We sat at the bar, we had squid and meatballs (amongst who knows what else), we had a litre of white wine (on the basis that we could) and we paid the bill twice. Yep. We asked for the bill, and paid the bill, twice. Thankfully our mistake was spotted by one of the servers and it was quickly rectified with a refund to the card, but oh my, that could have been one expensive dinner!
Needless to say we decided to go home at that point….
After getting incredibly drunk the night before, it’s hardly surprising that we skipped breakfast the next day. And, as we made our way to Duck Soup I was a little nervous about the idea of working my way through a meal…
Duck Soup is a tiny place with a long bar (with seating for those after a quick bite) and a few wooden tables with a mix of chairs and stools. Decor is simple with white walls, painted, but bare light-bulbs, shelves of old wine bottles and classroom style furniture (check out this article for some pictures – Sheffield readers may note a similarity in the decor to Tamper). There’s a record player in the corner and we were encouraged to pick our own music. We declined, on the basis that we were happy with the current choice and we felt that our alcohol ridden bodies would cause us to slip whilst changing the record resulting in both ruined vinyl and stylus.
Our server was friendly, knowledgeable and helpful. He explained that dishes would come flying out of the kitchen as and when as they don’t do the whole three courses thing and the menu is split into Bar (or nibbles), Kitchen £7 (or starters) and Kitchen £14 (or mains) and we ordered a smattering covering each section.
First to hit the table was Finocchiona. A decent serving of chunky slices of salami packed with porky fat. Lovely.
Next was a dish that I probably will never forget; red onion, blood orange and marjoram salad. Yes it was simple and yes it had been done before, but I’d never had it. It was refreshing and tasty and something I have already replicated at home (although I use peeled segments of the orange, finely sliced red onion and fresh thyme).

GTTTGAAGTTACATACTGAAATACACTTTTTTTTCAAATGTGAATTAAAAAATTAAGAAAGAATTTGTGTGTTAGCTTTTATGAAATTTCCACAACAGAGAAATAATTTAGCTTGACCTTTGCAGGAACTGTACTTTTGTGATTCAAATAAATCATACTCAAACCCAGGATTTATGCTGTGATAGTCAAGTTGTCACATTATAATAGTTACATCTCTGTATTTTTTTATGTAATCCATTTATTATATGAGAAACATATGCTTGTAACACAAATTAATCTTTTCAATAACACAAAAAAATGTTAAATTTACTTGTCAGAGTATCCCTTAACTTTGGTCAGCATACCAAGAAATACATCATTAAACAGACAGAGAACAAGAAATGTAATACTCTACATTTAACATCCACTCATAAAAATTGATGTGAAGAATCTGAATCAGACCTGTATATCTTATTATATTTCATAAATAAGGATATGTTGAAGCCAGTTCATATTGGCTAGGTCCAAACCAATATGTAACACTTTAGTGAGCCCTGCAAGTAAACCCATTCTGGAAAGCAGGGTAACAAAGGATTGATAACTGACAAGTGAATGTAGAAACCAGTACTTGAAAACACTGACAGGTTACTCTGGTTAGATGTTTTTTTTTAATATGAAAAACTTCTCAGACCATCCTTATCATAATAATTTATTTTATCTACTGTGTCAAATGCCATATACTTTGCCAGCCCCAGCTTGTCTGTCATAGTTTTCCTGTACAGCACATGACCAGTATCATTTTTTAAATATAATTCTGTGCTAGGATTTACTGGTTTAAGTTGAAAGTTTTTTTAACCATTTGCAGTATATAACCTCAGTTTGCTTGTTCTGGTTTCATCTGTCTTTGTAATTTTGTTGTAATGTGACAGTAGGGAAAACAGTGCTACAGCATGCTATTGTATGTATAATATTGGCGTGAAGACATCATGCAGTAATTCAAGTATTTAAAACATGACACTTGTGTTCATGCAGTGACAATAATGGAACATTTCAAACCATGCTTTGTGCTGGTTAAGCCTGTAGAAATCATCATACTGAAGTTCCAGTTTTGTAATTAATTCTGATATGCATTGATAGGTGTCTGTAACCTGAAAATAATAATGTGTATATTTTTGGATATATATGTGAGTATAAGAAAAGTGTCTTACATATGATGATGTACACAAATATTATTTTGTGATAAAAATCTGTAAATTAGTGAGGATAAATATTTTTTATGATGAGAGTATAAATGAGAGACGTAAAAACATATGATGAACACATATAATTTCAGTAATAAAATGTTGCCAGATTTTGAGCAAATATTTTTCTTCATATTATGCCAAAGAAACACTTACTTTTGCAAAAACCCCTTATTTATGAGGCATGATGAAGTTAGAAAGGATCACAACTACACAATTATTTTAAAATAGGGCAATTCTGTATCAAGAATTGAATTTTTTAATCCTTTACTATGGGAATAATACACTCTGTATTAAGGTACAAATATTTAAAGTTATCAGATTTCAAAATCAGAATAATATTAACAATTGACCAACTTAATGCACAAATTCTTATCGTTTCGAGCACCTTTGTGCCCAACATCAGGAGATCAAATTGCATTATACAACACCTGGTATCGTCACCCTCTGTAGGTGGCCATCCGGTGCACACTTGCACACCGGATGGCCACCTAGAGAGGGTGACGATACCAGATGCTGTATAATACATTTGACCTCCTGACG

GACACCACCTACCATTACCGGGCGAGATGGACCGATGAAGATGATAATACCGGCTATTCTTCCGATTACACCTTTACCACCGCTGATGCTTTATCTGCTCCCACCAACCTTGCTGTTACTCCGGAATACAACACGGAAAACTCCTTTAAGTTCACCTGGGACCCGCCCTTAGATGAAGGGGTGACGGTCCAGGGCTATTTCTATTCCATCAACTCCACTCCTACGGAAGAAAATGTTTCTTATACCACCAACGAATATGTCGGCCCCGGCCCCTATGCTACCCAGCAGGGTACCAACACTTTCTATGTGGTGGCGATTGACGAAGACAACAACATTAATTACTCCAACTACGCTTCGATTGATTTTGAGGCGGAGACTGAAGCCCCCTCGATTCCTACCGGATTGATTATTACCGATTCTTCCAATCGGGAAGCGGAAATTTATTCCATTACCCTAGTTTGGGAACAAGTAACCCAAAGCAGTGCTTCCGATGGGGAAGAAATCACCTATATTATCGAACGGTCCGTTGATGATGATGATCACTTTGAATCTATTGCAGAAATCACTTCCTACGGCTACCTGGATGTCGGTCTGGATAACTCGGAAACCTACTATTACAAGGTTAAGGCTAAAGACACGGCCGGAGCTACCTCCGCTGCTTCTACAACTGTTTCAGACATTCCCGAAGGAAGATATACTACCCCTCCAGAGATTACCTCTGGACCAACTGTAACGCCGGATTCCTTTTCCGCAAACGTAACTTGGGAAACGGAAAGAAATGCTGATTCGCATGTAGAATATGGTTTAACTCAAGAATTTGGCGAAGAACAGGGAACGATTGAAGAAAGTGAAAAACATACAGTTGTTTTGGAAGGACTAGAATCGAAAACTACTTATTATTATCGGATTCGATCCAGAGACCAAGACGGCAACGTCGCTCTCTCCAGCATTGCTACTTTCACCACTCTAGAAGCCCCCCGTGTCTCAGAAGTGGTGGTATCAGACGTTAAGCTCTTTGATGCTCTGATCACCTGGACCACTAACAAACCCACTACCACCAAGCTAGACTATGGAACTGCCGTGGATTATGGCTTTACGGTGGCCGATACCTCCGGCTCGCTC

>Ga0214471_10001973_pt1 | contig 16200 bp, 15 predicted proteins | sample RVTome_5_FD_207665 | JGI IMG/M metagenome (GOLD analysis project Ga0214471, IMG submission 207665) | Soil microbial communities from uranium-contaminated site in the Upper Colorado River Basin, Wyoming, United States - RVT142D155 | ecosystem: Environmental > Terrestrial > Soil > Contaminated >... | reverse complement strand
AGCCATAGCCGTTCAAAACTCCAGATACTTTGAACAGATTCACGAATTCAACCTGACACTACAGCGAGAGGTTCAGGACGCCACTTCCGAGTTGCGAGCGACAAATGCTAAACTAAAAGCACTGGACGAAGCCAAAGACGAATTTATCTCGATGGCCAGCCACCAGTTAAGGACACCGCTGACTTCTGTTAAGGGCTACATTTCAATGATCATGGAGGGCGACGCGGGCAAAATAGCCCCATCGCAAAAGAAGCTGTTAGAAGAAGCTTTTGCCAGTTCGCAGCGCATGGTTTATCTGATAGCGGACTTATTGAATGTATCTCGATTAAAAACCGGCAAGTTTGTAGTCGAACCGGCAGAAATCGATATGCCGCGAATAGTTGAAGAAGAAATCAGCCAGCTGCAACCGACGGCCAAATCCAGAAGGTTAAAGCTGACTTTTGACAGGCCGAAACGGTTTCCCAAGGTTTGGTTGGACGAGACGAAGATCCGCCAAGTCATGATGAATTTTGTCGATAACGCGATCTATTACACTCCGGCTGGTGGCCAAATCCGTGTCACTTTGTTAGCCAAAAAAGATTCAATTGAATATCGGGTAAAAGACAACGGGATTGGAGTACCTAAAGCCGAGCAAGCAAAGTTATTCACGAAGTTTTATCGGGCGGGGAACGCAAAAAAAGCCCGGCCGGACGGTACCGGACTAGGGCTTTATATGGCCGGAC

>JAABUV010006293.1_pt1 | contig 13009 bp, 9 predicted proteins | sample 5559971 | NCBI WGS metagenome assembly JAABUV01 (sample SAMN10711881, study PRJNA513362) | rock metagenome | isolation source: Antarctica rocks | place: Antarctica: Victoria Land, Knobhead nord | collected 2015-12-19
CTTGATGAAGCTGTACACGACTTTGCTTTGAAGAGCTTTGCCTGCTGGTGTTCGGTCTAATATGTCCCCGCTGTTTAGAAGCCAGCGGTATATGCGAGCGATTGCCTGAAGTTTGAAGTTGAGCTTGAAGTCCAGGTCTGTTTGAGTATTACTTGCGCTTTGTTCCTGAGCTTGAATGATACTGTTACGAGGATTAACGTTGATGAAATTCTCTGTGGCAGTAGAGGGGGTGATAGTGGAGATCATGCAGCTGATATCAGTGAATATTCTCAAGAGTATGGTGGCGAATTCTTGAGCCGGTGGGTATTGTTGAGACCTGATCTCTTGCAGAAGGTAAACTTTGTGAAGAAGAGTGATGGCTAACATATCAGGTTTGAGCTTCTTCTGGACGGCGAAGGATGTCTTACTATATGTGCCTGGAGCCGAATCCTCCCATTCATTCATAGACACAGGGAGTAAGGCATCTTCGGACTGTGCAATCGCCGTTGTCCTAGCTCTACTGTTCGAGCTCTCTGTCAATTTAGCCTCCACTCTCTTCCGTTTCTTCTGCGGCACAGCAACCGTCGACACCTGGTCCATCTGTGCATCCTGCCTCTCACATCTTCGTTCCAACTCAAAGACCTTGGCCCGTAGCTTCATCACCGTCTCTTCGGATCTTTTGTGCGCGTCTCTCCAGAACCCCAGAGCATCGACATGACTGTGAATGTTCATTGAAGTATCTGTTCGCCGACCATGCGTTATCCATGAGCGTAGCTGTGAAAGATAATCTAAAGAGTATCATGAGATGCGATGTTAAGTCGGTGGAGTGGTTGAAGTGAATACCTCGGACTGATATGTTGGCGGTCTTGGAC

Deep fried salsify with rosemary and salt was soft and comforting with the lightest of batters.
Duck hearts with gremolata on toast was quite a large portion, and the hearts themselves were a lot larger than I expected. Perfectly cooked and pink in the centre the hearts were good whilst the gremolata lifted the rich flavours a little.
Cabrito Goat Meat supply Duck Soup and I’ve chatted with owner James Whetlor on Twitter a fair bit, so I was pleased to see their kid ragu pappardelle on the menu. And in case anyone is questioning the ethics of eating kid, the reasons for eating it are the same as those for eating British veal. Male kids are the by-product of the goat dairy industry and are either killed at birth or bred for meat… and I prefer the latter of the two options. For more on this read this Guardian article.
Anyway… onto the dish. Parppardelle looked like it was made in house and the fat strands of fresh pasta had texture and a little bite. The sauce was light, letting the kid meat do the talking. And how can I describe the meat? Well it was like veal in terms of its texture and colour and it was a little like rabbit in taste; I really enjoyed it.
Crispy ox tongue with oysters and horseradish initially arrived sans fiery vegetable, but on realising the omission the chef came running out and grated some onto the dish. Ok, ideally the chef wouldn’t have forgotten the horseradish at all, but it was good to see that he cared enough to admit the mistake and rectify it.
The tongue wasn’t prepared as we imagined (I was thinking deep fried chunks of the meat), but it was nice to see it in its (almost) full glory… and it’s convinced me that I could actually serve tongue as part of a roast dinner.
We skipped dessert and, due to the hangovers, we had also skipped on the wine which was a shame as Duck Soup have an interesting selection on offer… maybe next time?!